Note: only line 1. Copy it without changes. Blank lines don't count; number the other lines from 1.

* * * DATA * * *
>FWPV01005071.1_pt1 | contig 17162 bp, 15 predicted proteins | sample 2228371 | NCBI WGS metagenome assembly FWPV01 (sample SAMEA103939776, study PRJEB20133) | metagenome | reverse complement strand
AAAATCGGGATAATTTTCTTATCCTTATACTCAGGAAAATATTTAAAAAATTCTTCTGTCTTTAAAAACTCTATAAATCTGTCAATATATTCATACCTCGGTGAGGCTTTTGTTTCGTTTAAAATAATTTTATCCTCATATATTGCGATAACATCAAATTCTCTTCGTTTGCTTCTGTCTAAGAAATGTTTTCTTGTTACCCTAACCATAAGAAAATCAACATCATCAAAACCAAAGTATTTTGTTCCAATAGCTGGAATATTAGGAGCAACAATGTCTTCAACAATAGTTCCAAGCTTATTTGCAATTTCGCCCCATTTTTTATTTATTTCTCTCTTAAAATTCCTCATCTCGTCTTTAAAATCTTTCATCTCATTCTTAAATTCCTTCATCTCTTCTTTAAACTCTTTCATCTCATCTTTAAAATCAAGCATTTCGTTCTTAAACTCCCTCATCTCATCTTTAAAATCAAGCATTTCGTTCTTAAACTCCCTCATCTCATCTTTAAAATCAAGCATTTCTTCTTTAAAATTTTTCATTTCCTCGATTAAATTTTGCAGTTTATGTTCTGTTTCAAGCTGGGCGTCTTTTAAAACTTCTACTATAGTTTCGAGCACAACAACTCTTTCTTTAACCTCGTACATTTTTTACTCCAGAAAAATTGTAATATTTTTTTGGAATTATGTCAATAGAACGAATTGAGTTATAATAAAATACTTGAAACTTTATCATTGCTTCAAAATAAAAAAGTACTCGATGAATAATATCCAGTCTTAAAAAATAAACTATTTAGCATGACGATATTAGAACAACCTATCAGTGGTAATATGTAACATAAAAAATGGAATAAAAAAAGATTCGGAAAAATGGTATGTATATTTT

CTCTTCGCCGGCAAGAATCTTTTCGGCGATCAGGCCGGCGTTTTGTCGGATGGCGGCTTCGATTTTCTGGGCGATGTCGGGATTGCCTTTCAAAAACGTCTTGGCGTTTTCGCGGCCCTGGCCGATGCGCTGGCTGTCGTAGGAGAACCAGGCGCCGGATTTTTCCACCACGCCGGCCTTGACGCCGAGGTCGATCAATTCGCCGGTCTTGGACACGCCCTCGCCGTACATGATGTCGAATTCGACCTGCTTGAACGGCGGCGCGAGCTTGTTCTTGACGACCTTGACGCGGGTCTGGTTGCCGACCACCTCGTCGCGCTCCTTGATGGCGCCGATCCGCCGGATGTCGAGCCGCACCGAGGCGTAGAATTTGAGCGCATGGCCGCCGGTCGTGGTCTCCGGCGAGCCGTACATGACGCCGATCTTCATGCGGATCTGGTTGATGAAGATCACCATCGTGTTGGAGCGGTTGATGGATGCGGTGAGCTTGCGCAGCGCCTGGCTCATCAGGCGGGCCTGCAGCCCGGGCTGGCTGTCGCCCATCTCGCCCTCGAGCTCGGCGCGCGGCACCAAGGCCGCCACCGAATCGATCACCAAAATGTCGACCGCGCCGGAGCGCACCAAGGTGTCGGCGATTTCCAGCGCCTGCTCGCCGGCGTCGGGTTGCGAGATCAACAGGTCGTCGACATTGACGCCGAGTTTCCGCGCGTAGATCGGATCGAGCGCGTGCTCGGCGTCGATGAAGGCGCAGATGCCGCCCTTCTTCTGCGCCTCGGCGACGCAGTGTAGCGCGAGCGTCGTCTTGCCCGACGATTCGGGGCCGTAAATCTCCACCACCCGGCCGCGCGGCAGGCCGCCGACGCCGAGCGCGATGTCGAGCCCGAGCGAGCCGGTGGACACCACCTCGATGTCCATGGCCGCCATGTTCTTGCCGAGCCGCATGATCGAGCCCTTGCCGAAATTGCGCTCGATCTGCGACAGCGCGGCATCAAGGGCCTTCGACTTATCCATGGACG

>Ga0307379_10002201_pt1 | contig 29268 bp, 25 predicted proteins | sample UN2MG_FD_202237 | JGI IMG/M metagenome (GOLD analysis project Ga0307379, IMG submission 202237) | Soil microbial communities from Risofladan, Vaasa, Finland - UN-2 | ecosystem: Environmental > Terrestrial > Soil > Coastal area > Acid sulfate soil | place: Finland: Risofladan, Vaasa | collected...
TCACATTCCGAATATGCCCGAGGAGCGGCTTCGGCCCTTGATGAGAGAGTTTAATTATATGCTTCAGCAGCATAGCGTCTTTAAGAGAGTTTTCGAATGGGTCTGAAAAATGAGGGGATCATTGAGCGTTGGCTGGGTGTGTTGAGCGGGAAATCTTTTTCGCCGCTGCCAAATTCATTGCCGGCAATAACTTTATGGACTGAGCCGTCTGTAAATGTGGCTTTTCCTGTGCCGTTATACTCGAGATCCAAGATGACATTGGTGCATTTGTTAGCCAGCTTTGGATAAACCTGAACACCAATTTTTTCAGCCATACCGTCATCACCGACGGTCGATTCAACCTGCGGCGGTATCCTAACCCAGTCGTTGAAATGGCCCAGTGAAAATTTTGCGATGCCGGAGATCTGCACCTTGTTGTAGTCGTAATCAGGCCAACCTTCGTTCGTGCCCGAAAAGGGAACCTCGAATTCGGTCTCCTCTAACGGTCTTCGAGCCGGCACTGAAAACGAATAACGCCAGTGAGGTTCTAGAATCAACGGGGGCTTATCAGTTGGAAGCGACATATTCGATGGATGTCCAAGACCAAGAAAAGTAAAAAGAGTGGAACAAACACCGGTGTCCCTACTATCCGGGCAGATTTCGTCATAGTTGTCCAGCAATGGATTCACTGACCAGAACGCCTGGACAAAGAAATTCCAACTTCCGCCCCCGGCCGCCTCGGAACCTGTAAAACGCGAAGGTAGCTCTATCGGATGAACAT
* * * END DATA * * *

>FWPV01005071.1_pt1 | contig 17162 bp, 15 predicted proteins | sample 2228371 | NCBI WGS metagenome assembly FWPV01 (sample SAMEA103939776, study PRJEB20133) | metagenome | reverse complement strand